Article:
‘The Iceman Cometh’
Someone should write a PhD thesis tracing the context and origins of everyday sayings like “panahon pa ni Mahoma” to describe something very old; or “sa bundok ng tralala” to refer to some faraway place; or “bahala na si Batman,” an updated funny take on the old-fashioned “bahala na” (come what may). A small historical dictionary can be compiled with all these phrases and, if possible, each phrase can be dated or traced to the first time it was used and when it faded from disuse. This seems to be another project where the thrill of the chase will provide more adrenalin than the finished product.
Too bad Nick Joaquin isn’t around to contribute to this dictionary of slang because he took much of his knowledge of Manila and its street language to the grave. Joaquin once explained that the phrase “mabilis pa sa alas cuatro” (faster than four o’clock) was connected with the siren or whistle of the old Insular Ice Plant that used to be close to the Pasig River, in an area where the present Metropolitan Theater, Quezon Bridge and Manila Post Office now stand. The ice plant’s siren sounded thrice daily: at 7 a.m. to signal the start of work; at 12 noon to signal the lunch break; and at 4 p.m. to signal the end of work. Manila was less noisy then, so people who heard the ice plant’s siren worked their days around these signals, too. “Mabilis pa sa alas cuatro” referred to the 4 p.m. siren.
The Insular Ice Plant, built in 1902, provided a regular supply of ice and constant cold storage for the American colony until it was destroyed during the Battle for Manila in 1945, leaving the tall smokestack that was a Manila landmark for close to 80 years until it was dismantled to make way for the LRT in the 1980s. The Philippines didn’t have a constant supply of ice until the 19th century, when huge blocks of crystal-clear ice were cut from Wenham Lake in the United States and transported all the way to India with a stopover in Manila. Many years ago, while analyzing the lavish banquet held in Malolos in September 1898 to celebrate the ratification of the June 12 declaration of independence in Kawit, I wondered aloud how it was possible to have mocha ice cream and other iced goodies on the menu. Answers have since been provided by Bob Couttie and Lou Gopal.
There are two documented ice plants in 19th-century Manila: One was run by Julio Witte on Calle Barraca, Binondo, starting in 1881, and the other was Fabrica de Hielo de Manila on Echague established in 1894. San Miguel later acquired the Fabrica de Hielo, so unknown to many, the company long associated with beer had ice as one of its principal products in its early days. In the early 20th century, there was an Oriental Brewery and Ice Factory in San Miguel that was also acquired by San Miguel that turned the ice plant building into a factory and bottling plant for Royal Soft Drinks.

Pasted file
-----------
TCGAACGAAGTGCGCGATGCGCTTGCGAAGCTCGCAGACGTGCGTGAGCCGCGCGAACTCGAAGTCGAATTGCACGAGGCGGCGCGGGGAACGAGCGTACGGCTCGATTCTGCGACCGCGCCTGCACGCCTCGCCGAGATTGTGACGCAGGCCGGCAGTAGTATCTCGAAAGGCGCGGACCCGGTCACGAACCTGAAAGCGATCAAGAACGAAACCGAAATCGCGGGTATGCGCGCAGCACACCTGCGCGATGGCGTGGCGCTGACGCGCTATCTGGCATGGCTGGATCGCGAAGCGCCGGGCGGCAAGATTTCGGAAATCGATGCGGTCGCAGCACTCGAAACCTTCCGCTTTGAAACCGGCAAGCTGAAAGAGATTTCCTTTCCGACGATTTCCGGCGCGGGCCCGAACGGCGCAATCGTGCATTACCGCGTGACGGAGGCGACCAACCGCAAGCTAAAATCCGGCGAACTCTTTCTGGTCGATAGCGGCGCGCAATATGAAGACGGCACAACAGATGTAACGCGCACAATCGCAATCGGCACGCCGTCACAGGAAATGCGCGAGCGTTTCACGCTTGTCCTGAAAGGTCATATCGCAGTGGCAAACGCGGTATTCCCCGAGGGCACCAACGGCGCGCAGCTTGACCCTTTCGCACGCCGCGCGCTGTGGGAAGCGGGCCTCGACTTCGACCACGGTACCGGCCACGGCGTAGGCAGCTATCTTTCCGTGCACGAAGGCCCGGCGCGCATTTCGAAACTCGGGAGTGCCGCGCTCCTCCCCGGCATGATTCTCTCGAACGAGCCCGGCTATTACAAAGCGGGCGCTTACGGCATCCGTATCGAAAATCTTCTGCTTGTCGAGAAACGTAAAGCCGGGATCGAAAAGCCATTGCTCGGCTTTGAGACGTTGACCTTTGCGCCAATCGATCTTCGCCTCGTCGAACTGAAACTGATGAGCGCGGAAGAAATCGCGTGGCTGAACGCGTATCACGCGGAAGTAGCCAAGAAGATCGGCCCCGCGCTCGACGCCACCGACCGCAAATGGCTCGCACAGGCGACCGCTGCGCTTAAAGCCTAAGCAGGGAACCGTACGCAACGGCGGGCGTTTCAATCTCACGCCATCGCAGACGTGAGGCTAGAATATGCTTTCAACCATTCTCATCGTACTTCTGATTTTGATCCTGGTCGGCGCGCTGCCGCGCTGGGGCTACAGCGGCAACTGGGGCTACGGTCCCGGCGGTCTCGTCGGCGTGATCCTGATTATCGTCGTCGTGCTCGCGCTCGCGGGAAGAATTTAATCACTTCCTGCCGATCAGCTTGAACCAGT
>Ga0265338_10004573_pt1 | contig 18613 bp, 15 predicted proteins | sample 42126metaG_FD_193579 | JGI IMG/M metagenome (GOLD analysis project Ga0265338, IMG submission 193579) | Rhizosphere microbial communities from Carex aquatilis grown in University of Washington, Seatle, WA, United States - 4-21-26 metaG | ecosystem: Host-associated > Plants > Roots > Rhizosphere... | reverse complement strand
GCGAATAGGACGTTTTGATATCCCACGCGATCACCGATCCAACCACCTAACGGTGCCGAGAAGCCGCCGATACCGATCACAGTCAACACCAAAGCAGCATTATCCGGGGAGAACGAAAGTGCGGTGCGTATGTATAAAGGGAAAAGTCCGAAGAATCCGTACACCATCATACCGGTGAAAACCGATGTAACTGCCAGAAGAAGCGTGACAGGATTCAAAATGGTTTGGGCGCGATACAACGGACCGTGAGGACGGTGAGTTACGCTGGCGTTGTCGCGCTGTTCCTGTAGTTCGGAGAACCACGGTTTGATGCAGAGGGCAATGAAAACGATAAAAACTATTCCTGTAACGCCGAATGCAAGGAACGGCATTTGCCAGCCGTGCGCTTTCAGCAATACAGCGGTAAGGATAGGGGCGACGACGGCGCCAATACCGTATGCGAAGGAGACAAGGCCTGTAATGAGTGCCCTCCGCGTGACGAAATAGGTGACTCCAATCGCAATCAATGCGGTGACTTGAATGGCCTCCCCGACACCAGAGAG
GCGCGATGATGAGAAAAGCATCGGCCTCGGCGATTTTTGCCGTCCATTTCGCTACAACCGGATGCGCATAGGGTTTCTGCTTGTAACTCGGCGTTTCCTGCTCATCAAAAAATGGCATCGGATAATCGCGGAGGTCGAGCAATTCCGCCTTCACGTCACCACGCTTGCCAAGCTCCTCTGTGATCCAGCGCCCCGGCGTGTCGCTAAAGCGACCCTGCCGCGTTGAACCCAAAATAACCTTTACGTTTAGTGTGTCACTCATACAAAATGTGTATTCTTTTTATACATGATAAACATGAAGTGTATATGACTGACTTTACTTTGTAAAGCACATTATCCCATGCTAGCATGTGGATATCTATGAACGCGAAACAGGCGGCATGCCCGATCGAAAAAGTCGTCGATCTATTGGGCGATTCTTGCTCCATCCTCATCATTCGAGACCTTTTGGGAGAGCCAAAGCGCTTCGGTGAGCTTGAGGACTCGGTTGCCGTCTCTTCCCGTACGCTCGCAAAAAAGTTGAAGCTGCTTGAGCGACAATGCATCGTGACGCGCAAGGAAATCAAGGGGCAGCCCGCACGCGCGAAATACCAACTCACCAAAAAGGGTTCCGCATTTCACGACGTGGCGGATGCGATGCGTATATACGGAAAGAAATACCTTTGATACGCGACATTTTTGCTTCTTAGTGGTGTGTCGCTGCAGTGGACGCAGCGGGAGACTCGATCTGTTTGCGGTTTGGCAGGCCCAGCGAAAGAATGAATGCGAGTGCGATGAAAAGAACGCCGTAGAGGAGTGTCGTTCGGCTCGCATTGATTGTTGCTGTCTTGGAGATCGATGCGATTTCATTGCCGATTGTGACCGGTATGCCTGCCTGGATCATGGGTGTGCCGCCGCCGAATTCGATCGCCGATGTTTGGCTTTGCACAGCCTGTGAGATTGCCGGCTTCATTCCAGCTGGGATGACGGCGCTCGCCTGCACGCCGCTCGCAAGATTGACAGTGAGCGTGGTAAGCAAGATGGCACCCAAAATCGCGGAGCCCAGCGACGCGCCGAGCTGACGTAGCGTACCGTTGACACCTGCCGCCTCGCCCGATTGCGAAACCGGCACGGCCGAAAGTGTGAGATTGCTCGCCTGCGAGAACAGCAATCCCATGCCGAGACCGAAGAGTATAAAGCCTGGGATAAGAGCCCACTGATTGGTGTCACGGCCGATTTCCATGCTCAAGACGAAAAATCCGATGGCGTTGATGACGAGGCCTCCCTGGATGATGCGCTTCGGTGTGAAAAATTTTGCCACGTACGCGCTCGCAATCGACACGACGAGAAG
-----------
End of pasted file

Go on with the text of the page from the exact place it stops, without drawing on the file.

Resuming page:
When I went out of my grandmother’s kitchen in Pampanga last Sunday in search of traditional buko sherbet, I saw the wood-and-metal containers but forgot to ask the cook how the contraption works. I got my fill and only remembered Bob Couttie, who explained how ice cream and sherbet could be had in the late 1890s in the Philippines:
“The answer lay in a bit of clever chemistry well known at the time but largely forgotten today: Some chemicals react with water by producing heat; it’s called an exothermic reaction. Others get cold, called an endothermic reaction, which can get cold enough to freeze water. The trick was to put something like ammonium chloride into a bucket-shaped container, put the stuff you wanted to freeze in a second container made of metal, and put it inside the first container. By adding water to the chemicals then stirring—there was a lid on top of the whole assembly with a handle to keep things moving—the stuff in the inner container would get cold enough to freeze…”
Couttie provided more leads I have yet to follow up on, like the memoirs of US Army Maj. William Henry Corbusier, who attempted to build an ice factory in Manila in 1899. In these memoirs are references to ice plants in Cavite and Iloilo before 1900, and to a time when, during a shortage of ammonia, Corbusier loaned his supply to San Miguel Brewing Co. to keep ice production moving.
Ice is a staple of everyday Philippine life. We get it easily from our fridge or even from a sari-sari store, but it has a long and interesting cultural history that should be written about someday. I still remember huge blocks of ice covered in rice husks delivered by husky men in rubber boots from ice trucks. My mother didn’t think this was clean, and I was often sent to the tube ice plant along Quezon Boulevard to buy bags of the stuff for table use. Cold storage for food reminded me of the time when the well-heeled and well-connected stored their winter furs in the cold storage of the French ambassador’s residence on Flame Tree Road in South Forbes Park, before the move to Elvira Manahan’s home on Anahaw Road in North Forbes Park that had no cold storage.
All these engaging bits of information on ice and cold storage will be a welcome addition to the cultural and social history of the Philippines. The title of the monograph can be borrowed from the 1939 Eugene O’Neill play, “The Iceman Cometh.”
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